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Canada 'profoundly concerned' over China death sentence for citizen in drug case

'Profoundly concerned'

Canada is "profoundly concerned" about a Canadian citizen sentenced to death Thursday on drug charges in China, a spokesman for the federal government says.

The Guangzhou Municipal Intermediate Court announced Xu Weihong's penalty on Thursday and said an alleged accomplice, Wen Guanxiong, had been given a life sentence.

The brief court statement gave no details but media in the southern Chinese city at the heart of the country's manufacturing industry said Xu and Wen had gathered ingredients and tools to make the drug ketamine in October 2016, then stored the final product in Xu's home in Guangzhou's Haizhu district.

Police later confiscated more than 120 kilograms of the drug from Xu's home and another address, the reports said. Ketamine is a powerful pain-killer that has become popular among club-goers in China and elsewhere.

"Canada opposes the use of the death penalty in all cases, everywhere," said Global Affairs Canada spokesman John Babcock. "Canada has consistently raised our firm opposition to the death penalty with China and will continue to do so."

He said Canadian diplomats have given Xu consular assistance and were present for the sentencing. Canada is seeking clemency.

Death sentences are automatically referred to China’s highest court for review.

Relations between China and Canada soured over the arrest of Meng Wanzhou, an executive and the daughter of the founder of Chinese tech giant Huawei, at Vancouver's airport in late 2018. The U.S. wants her extradited to face fraud charges over the company's dealings with Iran. Her arrest infuriated Beijing, which sees her case as a political move designed to prevent China's rise as a global technology power.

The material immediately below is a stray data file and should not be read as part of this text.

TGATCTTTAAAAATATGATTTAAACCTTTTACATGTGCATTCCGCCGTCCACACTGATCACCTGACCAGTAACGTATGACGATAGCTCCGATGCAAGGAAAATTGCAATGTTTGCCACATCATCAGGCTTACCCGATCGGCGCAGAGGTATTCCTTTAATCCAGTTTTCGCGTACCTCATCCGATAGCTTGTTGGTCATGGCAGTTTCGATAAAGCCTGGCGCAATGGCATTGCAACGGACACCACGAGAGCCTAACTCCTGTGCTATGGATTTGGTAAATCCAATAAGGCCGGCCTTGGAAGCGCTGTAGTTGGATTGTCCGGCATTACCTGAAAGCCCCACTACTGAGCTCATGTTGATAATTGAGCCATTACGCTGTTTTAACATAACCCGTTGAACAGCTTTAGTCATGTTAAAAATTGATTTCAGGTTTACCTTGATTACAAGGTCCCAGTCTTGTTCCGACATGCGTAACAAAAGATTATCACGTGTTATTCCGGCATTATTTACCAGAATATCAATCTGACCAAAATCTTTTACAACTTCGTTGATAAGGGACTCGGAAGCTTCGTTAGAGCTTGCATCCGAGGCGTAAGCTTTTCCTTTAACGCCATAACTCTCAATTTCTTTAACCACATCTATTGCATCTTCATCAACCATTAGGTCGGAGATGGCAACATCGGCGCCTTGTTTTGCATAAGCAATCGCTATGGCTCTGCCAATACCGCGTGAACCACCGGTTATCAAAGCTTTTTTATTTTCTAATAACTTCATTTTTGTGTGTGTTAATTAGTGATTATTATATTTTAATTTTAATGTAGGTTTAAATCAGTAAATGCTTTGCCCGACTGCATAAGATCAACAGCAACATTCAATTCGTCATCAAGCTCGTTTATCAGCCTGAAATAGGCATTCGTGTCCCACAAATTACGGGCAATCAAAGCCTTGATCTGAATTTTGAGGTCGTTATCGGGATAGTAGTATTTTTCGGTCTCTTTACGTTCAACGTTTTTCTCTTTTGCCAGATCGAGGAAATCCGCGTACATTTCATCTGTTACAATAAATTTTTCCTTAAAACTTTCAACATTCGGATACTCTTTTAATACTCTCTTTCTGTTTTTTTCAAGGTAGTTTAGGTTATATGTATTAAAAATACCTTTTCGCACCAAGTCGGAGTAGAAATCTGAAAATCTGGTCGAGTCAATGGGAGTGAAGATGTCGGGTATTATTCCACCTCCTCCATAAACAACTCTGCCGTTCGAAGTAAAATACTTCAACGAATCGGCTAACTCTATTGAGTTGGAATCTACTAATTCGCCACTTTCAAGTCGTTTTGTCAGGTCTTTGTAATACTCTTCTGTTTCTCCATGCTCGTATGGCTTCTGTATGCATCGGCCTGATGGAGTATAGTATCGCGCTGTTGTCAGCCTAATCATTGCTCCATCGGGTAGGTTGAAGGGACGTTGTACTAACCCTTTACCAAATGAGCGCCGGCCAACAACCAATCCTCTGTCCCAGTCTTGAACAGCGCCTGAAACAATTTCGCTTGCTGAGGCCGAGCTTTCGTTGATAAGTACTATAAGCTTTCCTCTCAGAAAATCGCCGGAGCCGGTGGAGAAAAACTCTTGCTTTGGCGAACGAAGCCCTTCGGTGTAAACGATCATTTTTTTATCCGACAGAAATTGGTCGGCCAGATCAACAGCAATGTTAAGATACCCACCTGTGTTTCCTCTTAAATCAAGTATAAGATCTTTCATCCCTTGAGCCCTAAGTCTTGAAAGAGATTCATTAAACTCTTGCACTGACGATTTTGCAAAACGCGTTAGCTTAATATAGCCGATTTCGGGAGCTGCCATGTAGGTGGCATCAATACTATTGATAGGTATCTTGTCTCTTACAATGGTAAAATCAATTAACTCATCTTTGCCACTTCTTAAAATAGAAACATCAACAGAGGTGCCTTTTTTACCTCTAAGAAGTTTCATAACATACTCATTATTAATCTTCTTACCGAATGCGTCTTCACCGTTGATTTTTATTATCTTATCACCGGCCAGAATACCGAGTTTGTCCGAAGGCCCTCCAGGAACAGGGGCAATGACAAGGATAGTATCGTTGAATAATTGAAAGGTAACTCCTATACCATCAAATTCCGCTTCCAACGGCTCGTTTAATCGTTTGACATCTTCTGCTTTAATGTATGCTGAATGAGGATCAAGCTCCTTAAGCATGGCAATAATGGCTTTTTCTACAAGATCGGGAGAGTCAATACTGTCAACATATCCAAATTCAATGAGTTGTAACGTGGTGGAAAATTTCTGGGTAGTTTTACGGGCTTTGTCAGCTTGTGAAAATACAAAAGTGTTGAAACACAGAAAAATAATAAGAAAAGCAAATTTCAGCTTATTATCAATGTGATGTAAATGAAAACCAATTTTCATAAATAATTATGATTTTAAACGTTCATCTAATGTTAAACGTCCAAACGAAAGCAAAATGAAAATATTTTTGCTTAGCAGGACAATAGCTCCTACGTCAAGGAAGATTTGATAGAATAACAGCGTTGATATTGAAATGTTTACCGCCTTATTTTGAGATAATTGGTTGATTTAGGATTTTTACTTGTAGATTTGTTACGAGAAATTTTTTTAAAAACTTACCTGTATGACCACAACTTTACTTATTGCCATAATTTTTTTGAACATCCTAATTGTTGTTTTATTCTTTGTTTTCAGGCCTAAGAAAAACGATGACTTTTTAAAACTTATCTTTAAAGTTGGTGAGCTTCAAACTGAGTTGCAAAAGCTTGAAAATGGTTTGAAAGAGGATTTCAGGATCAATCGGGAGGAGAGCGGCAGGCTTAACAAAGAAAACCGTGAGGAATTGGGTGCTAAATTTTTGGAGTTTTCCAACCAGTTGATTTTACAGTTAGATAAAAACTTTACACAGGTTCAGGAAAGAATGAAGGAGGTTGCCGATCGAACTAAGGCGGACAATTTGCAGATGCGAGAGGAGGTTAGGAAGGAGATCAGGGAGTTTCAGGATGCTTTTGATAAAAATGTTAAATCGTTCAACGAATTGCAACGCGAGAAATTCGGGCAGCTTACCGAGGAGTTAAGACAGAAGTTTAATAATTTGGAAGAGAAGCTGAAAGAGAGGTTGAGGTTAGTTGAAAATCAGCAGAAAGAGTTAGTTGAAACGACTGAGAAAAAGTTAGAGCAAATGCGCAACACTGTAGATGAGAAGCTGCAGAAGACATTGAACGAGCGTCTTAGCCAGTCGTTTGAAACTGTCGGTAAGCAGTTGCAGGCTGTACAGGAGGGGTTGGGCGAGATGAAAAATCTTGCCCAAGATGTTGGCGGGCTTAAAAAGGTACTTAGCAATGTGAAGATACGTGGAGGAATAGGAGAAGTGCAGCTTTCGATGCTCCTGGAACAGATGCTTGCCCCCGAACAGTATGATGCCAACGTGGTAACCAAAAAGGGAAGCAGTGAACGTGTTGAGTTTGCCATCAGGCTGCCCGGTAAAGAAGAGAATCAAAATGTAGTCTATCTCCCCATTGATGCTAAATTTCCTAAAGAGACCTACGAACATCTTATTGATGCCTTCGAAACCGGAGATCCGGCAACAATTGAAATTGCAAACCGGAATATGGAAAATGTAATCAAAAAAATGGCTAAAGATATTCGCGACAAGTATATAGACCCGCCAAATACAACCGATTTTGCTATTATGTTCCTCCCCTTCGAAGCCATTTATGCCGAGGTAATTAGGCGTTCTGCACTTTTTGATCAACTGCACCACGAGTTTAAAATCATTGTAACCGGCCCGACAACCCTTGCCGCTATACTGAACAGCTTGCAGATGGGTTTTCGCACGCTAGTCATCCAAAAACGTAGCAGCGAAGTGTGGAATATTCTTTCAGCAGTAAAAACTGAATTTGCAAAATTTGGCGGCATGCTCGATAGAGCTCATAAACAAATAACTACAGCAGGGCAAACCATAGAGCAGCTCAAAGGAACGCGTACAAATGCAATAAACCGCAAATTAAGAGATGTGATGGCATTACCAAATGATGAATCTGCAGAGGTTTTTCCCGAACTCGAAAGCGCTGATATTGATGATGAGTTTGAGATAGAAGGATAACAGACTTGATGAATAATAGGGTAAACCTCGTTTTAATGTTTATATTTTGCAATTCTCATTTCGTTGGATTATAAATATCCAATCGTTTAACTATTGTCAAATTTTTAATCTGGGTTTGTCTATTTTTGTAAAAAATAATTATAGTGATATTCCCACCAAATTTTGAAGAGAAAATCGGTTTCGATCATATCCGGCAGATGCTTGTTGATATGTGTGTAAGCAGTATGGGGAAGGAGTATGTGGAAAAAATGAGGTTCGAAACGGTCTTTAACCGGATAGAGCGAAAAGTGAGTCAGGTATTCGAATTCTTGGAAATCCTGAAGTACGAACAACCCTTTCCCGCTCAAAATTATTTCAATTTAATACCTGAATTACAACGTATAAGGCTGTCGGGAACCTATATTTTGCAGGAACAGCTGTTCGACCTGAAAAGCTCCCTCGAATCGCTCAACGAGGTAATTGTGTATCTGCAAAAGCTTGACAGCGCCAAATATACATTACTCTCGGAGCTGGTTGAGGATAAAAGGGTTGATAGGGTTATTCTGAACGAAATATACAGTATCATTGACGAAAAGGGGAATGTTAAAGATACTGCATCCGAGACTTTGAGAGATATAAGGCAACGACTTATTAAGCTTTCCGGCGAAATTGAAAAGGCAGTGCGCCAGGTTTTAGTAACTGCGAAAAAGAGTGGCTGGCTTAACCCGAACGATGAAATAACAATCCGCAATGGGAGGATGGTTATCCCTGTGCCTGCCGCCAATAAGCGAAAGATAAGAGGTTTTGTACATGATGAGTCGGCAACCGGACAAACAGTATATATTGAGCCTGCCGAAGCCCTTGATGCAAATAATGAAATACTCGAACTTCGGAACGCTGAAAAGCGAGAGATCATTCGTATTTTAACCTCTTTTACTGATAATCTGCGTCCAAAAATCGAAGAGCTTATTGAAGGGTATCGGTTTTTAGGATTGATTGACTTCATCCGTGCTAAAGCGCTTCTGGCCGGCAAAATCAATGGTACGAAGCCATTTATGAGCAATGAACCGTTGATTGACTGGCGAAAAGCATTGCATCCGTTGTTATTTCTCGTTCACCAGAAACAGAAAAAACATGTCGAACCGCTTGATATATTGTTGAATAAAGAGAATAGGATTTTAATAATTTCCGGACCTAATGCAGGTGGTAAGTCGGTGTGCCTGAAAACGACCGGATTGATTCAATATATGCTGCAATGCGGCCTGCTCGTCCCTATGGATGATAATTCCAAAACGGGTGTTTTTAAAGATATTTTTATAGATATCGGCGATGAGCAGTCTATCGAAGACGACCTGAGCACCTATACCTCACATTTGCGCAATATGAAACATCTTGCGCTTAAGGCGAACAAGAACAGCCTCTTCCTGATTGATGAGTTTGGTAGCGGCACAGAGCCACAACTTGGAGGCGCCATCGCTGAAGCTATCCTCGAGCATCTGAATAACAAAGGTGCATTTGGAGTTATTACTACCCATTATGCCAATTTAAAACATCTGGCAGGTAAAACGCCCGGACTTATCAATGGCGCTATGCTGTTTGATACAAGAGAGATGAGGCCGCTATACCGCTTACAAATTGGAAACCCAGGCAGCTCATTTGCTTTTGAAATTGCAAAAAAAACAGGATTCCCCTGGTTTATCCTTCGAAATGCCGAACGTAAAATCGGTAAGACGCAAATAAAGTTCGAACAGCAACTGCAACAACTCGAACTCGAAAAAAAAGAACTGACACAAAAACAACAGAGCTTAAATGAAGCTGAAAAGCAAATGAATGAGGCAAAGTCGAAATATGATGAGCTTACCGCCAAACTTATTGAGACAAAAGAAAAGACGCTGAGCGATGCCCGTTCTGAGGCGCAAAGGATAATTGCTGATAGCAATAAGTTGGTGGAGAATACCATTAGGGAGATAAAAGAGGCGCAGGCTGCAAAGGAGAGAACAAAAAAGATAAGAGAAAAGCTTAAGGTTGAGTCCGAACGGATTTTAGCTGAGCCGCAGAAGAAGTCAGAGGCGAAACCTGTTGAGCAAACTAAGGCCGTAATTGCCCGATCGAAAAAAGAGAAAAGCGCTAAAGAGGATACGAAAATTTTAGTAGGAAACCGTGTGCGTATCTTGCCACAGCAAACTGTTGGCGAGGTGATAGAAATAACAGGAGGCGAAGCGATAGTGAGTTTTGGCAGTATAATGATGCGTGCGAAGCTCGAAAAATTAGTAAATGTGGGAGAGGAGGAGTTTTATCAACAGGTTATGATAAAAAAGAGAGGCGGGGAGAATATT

In apparent retaliation, China detained former Canadian diplomat Michael Kovrig and Canadian entrepreneur Michael Spavor, accusing them of vague national security crimes.

Xu was arrested two years before Canada detained Meng and relations deteriorated. Death sentences when cases involve large amounts of drugs are not rare in China.

In April 2019, China gave the death penalty to a Canadian citizen identified as Fan Wei in a multinational drug smuggling case.

But China did hand a death sentence to convicted Canadian drug smuggler Robert Schellenberg in a sudden retrial following Meng's arrest, after he had already been sentenced.

China has also placed restrictions on various Canadian exports to China, including canola seed, in an apparent attempt to pressure Ottawa into releasing Meng.

These tensions, and how the Liberal government has handled them was the subject of a hearing by the House of Commons Canada-China relations committee later Thursday.

David Mulroney, a former Canadian ambassador to Beijing, told the committee that he had hoped the federal government would use the period of increased tensions to rethink Canada's relationship with China and more realistically assess the Chinese government's strategy to suppress human rights domestically and exert economic and diplomatic blackmail to expand its influence on global affairs.

"But old approaches die hard," he said.

"It's not clear that the government has completely given up the fiction that China is our friend. Nor has it consistently summoned the courage to speak and act with integrity."



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